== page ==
Vincent R. Milando, 86, of Atlantic City, a former trumpeter and band leader, died of kidney failure Sunday, Sept. 29, at Cooper University Hospital in Camden. In the 1960s, he was the entertainment director for eight years for the Gaslight Club in Washington, and then for the Gaslight Club in Manhattan - not the folkie Gaslight in Greenwich Village - his daughter, Vinessa, said. The jobs, she said, "entailed choosing what was going to be played and who was in the band," she said.
ENTERTAINMENT
May 24, 2013
Sun Ra Arkestra It's Marshall Allen's 89th birthday on Saturday, and we're all invited to the party. Allen joined Sun Ra's Arkestra in 1958, and he has led the big band since 1995, following Sun Ra's passing in 1993. The saxophonist and flute player, who still lives in the Sun Ra Residence in Philadelphia, has kept the band active touring, recording new arrangements, and guesting with others (the Arkestra appears on the new album from U.K. band Primal Scream, for one). The band can number up to two dozen players, including bassist Charles Davis, who became part of the Arkestra in 1955 (he turned 80 this month)
ENTERTAINMENT
August 10, 2012 | By A.D. Amorosi, For The Inquirer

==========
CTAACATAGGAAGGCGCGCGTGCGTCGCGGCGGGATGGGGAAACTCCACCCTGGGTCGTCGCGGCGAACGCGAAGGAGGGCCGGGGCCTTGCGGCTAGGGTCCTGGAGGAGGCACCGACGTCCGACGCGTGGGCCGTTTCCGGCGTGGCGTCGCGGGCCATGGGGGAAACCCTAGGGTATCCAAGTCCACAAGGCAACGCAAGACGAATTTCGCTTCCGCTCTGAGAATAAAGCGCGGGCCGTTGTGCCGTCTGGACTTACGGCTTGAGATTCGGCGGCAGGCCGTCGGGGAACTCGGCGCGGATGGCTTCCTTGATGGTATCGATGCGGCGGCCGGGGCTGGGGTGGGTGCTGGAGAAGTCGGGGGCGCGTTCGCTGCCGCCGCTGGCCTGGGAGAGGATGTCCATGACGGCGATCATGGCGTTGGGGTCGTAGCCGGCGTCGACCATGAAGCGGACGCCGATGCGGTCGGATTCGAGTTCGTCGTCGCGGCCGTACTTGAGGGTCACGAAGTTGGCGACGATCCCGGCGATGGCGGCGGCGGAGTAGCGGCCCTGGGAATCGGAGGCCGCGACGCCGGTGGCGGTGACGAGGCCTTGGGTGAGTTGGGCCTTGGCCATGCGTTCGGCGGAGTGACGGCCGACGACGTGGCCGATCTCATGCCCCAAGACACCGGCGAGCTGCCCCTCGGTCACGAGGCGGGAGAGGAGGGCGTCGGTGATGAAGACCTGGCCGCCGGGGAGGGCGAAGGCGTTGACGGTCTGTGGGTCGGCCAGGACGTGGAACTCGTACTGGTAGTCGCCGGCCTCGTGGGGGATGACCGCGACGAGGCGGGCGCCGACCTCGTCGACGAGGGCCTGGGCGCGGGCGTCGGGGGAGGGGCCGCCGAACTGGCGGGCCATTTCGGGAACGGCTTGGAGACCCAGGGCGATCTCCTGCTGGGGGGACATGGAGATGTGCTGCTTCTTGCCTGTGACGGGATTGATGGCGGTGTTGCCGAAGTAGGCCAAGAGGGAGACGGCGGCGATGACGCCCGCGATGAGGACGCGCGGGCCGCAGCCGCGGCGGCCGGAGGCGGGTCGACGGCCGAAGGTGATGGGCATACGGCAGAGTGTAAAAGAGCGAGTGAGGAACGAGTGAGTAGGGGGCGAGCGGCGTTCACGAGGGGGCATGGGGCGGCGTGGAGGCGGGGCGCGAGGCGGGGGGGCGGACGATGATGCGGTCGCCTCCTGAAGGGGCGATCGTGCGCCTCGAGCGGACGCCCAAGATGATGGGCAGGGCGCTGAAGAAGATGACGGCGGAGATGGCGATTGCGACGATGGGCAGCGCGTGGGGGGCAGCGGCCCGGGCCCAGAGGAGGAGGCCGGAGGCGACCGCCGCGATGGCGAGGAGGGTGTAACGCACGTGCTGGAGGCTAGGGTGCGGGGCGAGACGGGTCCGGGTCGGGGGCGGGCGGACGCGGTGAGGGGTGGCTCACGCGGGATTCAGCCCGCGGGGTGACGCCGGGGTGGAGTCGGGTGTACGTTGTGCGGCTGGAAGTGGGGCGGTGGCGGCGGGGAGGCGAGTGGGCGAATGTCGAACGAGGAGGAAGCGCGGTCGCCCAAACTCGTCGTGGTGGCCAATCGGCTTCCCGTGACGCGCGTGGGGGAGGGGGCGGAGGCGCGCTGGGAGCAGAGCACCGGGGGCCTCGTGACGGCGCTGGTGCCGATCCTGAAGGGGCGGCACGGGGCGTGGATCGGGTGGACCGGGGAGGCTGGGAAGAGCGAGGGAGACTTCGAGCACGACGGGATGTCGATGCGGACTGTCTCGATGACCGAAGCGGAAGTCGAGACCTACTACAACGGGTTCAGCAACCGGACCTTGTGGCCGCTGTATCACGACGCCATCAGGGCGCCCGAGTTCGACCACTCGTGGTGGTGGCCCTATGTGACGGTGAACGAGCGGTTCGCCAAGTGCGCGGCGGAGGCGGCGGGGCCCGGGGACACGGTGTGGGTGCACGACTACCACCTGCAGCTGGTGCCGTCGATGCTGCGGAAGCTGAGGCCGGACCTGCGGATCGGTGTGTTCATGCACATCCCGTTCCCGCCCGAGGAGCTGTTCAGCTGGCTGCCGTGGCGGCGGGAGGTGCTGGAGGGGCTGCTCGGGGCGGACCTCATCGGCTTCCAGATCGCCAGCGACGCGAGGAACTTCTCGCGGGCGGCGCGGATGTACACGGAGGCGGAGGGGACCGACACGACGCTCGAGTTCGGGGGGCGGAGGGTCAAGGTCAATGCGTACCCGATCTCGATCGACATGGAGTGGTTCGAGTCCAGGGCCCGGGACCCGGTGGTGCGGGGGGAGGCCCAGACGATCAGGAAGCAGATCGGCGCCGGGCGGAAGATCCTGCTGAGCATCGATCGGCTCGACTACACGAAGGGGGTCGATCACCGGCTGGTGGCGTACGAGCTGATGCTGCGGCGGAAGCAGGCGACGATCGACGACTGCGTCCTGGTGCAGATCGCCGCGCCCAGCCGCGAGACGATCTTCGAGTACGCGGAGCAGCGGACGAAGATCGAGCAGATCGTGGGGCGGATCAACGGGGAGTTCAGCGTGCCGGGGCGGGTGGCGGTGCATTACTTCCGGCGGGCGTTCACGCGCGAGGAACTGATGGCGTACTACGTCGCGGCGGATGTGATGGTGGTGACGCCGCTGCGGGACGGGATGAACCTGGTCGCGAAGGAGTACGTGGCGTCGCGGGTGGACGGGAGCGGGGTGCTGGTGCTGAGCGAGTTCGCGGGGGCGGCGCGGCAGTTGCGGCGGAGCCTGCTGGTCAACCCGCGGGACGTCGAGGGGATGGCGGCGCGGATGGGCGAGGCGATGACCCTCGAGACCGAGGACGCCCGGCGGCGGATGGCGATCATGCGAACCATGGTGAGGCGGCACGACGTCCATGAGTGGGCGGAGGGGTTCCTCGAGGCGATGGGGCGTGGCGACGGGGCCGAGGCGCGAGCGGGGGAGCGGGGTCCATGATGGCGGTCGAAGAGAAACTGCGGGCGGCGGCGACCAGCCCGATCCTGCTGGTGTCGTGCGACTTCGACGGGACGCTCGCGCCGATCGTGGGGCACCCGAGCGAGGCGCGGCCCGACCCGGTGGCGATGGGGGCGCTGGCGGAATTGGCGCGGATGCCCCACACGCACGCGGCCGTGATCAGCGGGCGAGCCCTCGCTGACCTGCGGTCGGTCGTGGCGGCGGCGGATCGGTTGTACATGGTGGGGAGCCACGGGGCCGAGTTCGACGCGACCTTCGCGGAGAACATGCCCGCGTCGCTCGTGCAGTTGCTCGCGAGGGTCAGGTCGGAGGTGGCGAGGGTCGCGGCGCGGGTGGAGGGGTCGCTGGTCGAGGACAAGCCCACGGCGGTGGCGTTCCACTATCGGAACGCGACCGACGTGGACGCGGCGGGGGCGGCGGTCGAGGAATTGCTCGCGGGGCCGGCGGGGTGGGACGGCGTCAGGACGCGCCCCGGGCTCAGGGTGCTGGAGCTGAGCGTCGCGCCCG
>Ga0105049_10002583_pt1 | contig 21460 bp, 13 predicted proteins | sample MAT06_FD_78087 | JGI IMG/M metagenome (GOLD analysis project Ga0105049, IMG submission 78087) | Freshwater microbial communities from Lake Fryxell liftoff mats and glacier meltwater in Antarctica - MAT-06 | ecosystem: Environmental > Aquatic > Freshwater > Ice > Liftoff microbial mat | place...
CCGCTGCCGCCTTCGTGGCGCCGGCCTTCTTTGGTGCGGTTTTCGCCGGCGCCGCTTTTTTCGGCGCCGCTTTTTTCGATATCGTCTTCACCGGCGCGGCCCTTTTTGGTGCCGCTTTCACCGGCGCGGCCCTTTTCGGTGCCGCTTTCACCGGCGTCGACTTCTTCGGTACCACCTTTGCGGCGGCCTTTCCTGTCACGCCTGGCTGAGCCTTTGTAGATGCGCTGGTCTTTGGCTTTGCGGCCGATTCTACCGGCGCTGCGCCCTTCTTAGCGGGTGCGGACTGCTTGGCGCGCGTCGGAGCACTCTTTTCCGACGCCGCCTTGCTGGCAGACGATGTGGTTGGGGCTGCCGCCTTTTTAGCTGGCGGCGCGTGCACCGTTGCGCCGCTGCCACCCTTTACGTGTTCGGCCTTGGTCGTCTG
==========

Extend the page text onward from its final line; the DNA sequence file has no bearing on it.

Phrases like "a musician's musician" and "a singer's singer" normally seem restrictive. Such acclaim can pigeonhole an artist, creating an air of insular complexity unappealing to the general public. Saying as much about vocalist Kevin Mahogany could never be such a slight. With a big, supple voice, blue swing styling, and an easygoing way with any rhythm placed before him, Mahogany has long been a critical darling and a crowd-pleaser. Currently, he can be found thrilling crowds with the good groove material of Next Time You See Me , his collaboration with his guitarist pal Dave Stryker and his organ trio.
NEWS
May 25, 2012 | BY JOHN F. Morrison
WHEN THE late Frank Rizzo was Philadelphia police commissioner, he wanted Donald Wilson to be his bodyguard. Although Don was fond of Rizzo, he had to turn him down. "I'm sorry," he said, "but I have music to play. " Don was a devoted cop for 22 years, but his first love was music — jazz, to be specific. He was a virtuoso on the piano and trumpet, and played in the police band and at the jazz clubs that once flourished in Philly, performing with John Coltrane and other notables of the jazz world.